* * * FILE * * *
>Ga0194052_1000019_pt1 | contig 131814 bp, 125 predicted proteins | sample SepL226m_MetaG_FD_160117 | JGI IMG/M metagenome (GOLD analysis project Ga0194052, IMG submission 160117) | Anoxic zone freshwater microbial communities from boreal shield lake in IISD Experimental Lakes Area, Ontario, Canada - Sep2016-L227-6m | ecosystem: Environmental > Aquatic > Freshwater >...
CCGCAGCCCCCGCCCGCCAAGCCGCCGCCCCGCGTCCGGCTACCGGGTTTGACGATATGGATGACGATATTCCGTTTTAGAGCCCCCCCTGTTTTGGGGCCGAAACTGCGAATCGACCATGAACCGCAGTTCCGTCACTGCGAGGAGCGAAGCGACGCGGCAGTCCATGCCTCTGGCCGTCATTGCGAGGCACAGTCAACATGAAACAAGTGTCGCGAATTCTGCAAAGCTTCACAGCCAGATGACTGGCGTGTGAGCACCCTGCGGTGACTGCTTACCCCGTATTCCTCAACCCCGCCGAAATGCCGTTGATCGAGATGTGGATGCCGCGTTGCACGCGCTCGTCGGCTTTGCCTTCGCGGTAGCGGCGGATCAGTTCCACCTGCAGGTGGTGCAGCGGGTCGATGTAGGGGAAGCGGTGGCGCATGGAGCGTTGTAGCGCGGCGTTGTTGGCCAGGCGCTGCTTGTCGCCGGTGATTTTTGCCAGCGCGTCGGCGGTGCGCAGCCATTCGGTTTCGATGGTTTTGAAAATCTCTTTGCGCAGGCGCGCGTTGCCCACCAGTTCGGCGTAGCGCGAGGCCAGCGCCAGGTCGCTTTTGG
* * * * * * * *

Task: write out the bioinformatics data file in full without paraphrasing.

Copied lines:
>Ga0194052_1000019_pt1 | contig 131814 bp, 125 predicted proteins | sample SepL226m_MetaG_FD_160117 | JGI IMG/M metagenome (GOLD analysis project Ga0194052, IMG submission 160117) | Anoxic zone freshwater microbial communities from boreal shield lake in IISD Experimental Lakes Area, Ontario, Canada - Sep2016-L227-6m | ecosystem: Environmental > Aquatic > Freshwater >...
CCGCAGCCCCCGCCCGCCAAGCCGCCGCCCCGCGTCCGGCTACCGGGTTTGACGATATGGATGACGATATTCCGTTTTAGAGCCCCCCCTGTTTTGGGGCCGAAACTGCGAATCGACCATGAACCGCAGTTCCGTCACTGCGAGGAGCGAAGCGACGCGGCAGTCCATGCCTCTGGCCGTCATTGCGAGGCACAGTCAACATGAAACAAGTGTCGCGAATTCTGCAAAGCTTCACAGCCAGATGACTGGCGTGTGAGCACCCTGCGGTGACTGCTTACCCCGTATTCCTCAACCCCGCCGAAATGCCGTTGATCGAGATGTGGATGCCGCGTTGCACGCGCTCGTCGGCTTTGCCTTCGCGGTAGCGGCGGATCAGTTCCACCTGCAGGTGGTGCAGCGGGTCGATGTAGGGGAAGCGGTGGCGCATGGAGCGTTGTAGCGCGGCGTTGTTGGCCAGGCGCTGCTTGTCGCCGGTGATTTTTGCCAGCGCGTCGGCGGTGCGCAGCCATTCGGTTTCGATGGTTTTGAAAATCTCTTTGCGCAGGCGCGCGTTGCCCACCAGTTCGGCGTAGCGCGAGGCCAGCGCCAGGTCGCTTTTGG